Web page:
Meanwhile, I have run down to the library to get hold of Heisenberg's original article Zs. Phys. 33 (1925) 879-893 in English translation (thank you, anonymous) from the volume Sources of Quantum Mechanics, edited by van der Waerden and published by North-Holland in 1967.

As anonymous has noted, Heisenberg was indeed thinking in terms of Fourier transforms, not necessarily commutative, and his original approach to quantum mechanics takes the measurement geometry philosophy seriously. To quote: "instead it seems more reasonable to try to establish a theoretical quantum mechanics, analogous to classical mechanics, but in which only relations between observable quantities occur." Heisenberg's relations look very categorical in nature. His first example is the category of emission frequencies for an electron. In two short pages he argues that the phases are of just as much significance in the quantum case as in the classical. In terms of the real part of expressions $U(n, n - a)exp(i \omega (n, n - a)t)$ he says: "Only the origin of the time scale and hence a phase factor common to all the $U$ is arbitrary and accordingly devoid of physical significance, but the phases of the individual $U$ enter in an essential manner into the [induced scattering moment]."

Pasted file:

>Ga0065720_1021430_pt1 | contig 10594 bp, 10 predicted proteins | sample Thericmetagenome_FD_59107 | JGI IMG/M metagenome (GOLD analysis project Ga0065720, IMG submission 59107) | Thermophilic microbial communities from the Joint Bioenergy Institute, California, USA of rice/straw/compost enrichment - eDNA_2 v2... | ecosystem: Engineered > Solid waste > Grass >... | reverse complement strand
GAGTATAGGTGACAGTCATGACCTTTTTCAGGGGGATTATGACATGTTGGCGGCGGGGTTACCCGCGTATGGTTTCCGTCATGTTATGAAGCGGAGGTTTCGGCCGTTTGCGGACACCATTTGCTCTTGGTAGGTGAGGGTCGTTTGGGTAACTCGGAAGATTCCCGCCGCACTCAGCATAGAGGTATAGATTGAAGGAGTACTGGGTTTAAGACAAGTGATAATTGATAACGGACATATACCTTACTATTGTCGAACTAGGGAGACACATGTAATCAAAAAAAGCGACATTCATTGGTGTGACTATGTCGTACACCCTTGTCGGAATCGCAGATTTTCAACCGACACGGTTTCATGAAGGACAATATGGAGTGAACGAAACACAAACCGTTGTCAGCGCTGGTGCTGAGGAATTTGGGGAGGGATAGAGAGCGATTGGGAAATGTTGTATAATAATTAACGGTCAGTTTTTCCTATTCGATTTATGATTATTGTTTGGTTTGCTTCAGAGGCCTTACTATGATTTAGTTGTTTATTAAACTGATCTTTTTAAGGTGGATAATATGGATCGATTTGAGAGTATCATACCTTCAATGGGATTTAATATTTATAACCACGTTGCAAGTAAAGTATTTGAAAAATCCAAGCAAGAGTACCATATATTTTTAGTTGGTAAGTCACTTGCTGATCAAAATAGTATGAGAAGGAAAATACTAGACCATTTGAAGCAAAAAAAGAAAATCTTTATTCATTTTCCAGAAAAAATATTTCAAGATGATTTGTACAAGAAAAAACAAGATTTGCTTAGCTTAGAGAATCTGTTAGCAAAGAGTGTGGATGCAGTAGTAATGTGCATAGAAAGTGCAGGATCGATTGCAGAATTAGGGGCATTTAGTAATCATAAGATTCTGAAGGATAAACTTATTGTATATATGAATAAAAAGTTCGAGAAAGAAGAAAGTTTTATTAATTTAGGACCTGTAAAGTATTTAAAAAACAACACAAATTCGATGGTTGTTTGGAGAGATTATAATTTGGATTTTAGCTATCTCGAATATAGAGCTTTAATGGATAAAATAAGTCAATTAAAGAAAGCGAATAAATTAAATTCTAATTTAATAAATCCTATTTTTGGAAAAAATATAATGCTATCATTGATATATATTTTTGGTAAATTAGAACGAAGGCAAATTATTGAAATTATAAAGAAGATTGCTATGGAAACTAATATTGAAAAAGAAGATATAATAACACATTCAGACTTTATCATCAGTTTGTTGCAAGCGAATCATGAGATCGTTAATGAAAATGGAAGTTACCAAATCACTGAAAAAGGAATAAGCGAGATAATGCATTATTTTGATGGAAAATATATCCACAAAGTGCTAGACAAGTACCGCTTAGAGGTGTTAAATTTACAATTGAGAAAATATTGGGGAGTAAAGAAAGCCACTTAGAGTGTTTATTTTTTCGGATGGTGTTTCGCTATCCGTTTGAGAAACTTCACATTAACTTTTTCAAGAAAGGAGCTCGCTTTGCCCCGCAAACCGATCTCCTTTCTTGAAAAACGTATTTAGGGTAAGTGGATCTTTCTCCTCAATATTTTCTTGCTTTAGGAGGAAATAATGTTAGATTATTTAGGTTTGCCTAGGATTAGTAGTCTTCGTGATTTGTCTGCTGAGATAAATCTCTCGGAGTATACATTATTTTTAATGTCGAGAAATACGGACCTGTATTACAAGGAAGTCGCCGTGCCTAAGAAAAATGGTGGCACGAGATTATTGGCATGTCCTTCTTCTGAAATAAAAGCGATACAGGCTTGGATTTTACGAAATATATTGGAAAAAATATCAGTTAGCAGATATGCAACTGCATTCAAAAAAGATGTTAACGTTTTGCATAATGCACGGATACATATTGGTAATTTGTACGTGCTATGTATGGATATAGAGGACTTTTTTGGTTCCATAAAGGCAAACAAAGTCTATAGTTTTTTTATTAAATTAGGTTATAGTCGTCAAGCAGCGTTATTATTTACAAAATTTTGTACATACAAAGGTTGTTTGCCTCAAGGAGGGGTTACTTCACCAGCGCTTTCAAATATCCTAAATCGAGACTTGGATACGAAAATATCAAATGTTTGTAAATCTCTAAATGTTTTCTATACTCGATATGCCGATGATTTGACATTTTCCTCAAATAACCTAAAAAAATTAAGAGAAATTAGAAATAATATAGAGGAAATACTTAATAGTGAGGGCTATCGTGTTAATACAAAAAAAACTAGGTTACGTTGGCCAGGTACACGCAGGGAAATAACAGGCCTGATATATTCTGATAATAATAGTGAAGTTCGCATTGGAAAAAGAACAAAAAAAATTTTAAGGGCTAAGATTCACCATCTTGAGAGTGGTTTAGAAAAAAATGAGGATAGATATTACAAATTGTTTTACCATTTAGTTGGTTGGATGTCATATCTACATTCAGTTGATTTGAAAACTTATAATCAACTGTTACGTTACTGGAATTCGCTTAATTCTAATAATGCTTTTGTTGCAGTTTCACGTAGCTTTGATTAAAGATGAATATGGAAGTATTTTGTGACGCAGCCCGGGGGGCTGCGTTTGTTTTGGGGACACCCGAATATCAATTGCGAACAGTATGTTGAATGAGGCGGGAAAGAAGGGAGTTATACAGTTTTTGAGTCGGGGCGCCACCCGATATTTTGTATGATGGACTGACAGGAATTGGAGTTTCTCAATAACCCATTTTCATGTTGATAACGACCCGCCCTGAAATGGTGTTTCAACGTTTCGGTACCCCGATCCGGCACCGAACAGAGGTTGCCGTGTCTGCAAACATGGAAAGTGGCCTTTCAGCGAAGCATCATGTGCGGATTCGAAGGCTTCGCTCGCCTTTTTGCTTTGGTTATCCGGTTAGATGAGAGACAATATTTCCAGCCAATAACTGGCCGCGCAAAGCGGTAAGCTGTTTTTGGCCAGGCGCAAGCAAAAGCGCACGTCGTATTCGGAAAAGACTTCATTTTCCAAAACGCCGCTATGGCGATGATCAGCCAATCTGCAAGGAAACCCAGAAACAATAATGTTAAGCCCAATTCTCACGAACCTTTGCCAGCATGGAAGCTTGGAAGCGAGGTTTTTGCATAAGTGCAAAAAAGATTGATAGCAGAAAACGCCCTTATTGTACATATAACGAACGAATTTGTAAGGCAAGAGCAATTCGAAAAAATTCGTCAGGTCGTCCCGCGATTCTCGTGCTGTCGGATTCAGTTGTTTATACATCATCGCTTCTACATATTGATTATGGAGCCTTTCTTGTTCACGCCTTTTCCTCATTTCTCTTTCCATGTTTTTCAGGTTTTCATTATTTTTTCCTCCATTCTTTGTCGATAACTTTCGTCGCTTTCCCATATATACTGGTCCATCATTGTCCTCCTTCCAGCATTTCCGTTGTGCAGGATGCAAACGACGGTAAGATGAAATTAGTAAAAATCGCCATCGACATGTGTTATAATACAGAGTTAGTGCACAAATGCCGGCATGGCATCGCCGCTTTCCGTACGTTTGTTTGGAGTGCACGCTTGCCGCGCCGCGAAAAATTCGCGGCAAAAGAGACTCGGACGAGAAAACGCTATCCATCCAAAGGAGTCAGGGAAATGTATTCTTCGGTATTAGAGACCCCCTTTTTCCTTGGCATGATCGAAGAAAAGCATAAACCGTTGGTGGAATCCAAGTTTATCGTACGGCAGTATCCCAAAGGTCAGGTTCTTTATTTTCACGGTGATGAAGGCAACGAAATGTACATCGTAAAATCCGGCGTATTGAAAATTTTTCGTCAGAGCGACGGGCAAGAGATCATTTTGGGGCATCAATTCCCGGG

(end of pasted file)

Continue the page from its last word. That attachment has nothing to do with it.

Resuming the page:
## Wednesday, April 18, 2007

### M Theory Lesson 42

As Kholodenko points out, Dirac was looking at a multiplication rule for Fourier amplitudes and observed that they did not necessarily commute. In fact, one can derive the quantization relation $[x,p] = i \hbar$ using this observation.